You’re Killing Me Peter: Wiki Part 2

your killing me smalls

You’re Killing Me Peter

St. Paul guides us to treat one another gently when it comes to correcting each other. He, inspired by the Holy Spirit in Galatians 6:1 declared, “Brothers, if anyone is caught in any transgression, you who are spiritual should restore him in a spirit of gentleness.” St. Paul wrote this at the end of the Epistle, yet in chapter two he recalls his interaction with St. Peter when Peter came to Antioch. St. Peter wasn’t walking in accordance with the Gospel and, “the rest of the Jews acted hypocritically along with him, so that even Barnabas was led astray by their hypocrisy” (Galatians 2:13). This is part two of my review of the Wiki15 conference in which I will discuss the presenters and some of the breakout sessions. The two main lecturers that I will discuss are Rev. Bill Woolsey and Rev. Kirbyjon Caldwell. The breakout sessions that I will recall were on the topic of preaching titled, “The Preacher’s Studio.”

In keeping with the 8th commandment, we all should put the best construction on anything from these various presenters, and yet act as St. Paul guides us to whenever a leader proclaims false doctrine or walks in falsehood. As St. James confesses, “Not many of you should become teachers, my brothers, for you know that we who teach will be judged with greater strictness” (James 3:1). These pastors should be judged, not according to my opinion or practice, but according to the Scriptures and the Lutheran Confessions in accordance with the Formula of Concord Solid Declaration Rule and Norm paragraph 3. As that same rule and norm declares, “In order to preserve pure teaching and fundamental, lasting, God-pleasing UNITY in the church, it is necessary not only to present the pure, beneficial teaching correctly, but also to censure those who contradict it and teach other doctrines 91 Timothy 3:9 and Titus 1:9” (FCSD rule and norm.14)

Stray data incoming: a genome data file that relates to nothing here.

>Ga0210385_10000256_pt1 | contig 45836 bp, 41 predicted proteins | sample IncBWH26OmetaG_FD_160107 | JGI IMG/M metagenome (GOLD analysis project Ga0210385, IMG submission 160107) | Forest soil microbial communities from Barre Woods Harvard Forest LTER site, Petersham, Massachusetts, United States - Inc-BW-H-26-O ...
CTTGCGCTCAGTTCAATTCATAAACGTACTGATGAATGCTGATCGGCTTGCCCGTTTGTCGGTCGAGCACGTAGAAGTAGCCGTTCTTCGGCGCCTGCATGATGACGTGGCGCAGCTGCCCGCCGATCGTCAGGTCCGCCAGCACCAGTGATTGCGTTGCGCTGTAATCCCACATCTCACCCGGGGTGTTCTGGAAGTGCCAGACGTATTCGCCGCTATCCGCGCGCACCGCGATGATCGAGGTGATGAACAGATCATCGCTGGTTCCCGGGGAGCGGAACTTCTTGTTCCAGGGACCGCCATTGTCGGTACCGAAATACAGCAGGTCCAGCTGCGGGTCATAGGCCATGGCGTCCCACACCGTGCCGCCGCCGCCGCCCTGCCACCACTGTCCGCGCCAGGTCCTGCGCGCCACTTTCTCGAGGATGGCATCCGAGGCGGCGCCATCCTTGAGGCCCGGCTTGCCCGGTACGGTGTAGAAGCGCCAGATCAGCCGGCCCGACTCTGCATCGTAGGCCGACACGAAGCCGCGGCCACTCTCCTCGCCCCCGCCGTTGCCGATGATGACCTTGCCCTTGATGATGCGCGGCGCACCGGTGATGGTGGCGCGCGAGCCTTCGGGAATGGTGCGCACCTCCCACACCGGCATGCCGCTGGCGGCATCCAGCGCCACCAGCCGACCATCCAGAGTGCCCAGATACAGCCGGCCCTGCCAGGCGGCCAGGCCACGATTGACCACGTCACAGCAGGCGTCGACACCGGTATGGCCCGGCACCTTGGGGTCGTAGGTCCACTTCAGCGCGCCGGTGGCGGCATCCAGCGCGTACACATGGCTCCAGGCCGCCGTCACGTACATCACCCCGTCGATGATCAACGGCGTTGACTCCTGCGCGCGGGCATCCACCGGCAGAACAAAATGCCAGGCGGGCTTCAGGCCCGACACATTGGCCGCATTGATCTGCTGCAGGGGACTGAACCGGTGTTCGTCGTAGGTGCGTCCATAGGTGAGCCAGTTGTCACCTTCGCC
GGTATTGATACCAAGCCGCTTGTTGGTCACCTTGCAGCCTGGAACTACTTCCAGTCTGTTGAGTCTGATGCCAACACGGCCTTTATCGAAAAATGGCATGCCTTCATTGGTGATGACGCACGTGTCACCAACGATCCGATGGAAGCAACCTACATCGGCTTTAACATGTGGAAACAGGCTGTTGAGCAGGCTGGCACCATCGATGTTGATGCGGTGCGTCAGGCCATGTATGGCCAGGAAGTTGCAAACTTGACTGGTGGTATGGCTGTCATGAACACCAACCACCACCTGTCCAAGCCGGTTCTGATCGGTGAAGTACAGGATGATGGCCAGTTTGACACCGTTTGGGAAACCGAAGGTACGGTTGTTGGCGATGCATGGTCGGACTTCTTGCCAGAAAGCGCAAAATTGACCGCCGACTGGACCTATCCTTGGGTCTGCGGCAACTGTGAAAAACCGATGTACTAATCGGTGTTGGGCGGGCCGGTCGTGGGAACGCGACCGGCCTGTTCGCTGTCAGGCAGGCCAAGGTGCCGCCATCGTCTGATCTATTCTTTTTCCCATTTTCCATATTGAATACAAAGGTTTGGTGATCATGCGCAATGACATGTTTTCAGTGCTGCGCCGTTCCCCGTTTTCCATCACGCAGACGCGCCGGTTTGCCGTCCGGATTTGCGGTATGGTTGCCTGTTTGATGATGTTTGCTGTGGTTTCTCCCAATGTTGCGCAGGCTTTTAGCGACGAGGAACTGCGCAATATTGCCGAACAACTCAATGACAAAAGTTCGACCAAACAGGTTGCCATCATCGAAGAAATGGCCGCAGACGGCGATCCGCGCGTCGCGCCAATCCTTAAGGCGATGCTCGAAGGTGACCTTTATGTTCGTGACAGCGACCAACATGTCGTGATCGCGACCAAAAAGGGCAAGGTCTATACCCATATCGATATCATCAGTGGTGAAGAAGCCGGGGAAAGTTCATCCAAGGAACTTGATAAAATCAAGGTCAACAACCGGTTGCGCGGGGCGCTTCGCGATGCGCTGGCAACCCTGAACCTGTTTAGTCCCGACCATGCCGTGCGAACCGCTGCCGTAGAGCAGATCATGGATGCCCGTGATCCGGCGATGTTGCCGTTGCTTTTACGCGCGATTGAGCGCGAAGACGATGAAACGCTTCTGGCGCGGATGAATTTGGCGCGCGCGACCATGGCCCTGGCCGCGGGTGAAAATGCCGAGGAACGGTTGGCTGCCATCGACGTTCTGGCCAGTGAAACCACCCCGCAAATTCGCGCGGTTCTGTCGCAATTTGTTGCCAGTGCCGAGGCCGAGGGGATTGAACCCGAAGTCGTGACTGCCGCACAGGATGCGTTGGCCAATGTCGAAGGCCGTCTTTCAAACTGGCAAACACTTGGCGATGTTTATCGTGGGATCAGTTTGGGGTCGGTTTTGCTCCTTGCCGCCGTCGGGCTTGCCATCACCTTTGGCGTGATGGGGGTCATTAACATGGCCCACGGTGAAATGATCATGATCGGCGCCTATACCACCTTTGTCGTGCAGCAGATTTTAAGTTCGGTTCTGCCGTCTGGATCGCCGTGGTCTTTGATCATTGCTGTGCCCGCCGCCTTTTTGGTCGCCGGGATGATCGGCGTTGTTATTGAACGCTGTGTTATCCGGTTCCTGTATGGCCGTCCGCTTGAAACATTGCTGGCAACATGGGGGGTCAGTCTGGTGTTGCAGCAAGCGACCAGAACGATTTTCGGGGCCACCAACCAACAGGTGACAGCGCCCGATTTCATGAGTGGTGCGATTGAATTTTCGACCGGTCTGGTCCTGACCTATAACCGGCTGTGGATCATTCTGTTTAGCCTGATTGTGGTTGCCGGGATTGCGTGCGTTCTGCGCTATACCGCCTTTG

The Reverend Pastor Bill Woolsey is the head of the 5-2 network. After the opening service on Tuesday, Pastor Woolsey gave a summary of 5-2 network 2.0. He spoke on what the 5-2 network is and where the group is going in the future. We began by drawing a curve on a piece of paper, a line going up and then curving down. He (Pastor Woolsey) asked us to mark an “x” where our denomination is going. Are we growing? Have we plateaued? Are we going downhill in attendance? I marked an “x” on the downward curve because that is the reality. The LCMS is not growing by leaps and bounds, nor has she plateaued. She is decreasing because she won’t confess who she truly is and because of that no one believes her. The LCMS shouldn’t attempt to be someone she is not. Let us treasure the pure Gospel and the blessed sacraments that have been given to us by our Lord Christ. Let us proclaim that authentic message to every nation, language, tribe, and generation.

After we were asked to mark where our denomination is, we were asked to mark an “x” where our start up is located on the curve. Most people marked an “x” on the upward curve because most upstarts are growing. You can’t go to negative numbers if you start from zero when starting a church plant. After we did this, Pastor Woolsey commented that most mainline sacramental denominations, of which the LCMS would be included, are on the decline, with the appearance that they have lost the power of the Gospel. The Gospel doesn’t have the power anymore to reach the lost in these denominations. This was a red flag. Is he saying that these denominations have lost the forgiveness of sins? Can a pastor of 10 members on Sunday not declare everyone forgiven in the name of Jesus? Are Jesus’ words in the Gospel according to St. Matthew null and void that say, “And I tell you, you are Peter, and on this rock I will build My church, and the gates of hell shall not prevail against it. I will give you the keys to the Kingdom of heaven, and whatever you bind on earth shall be bound in heaven, and whatever you loose on earth on earth shall be loosed in heaven” (Matthew 16:18-19).   Is the power of the Gospel based on the incline of a church body? Or is it on the proclamation of the Gospel and the distribution of the sacraments? This statement and way of thinking by Pastor Woolsey is dangerous and poisonous because it draws the attention to the earthly reward or production, rather than to the words of Christ in the forgiveness of sinners. There is no ‘best construction’ with this. I’ve heard it before in the mouths of the Baptists and Methodists growing up in the bible belt. This language and emphasis is destructive to the spiritual life of both the congregation and the Pastor that she calls.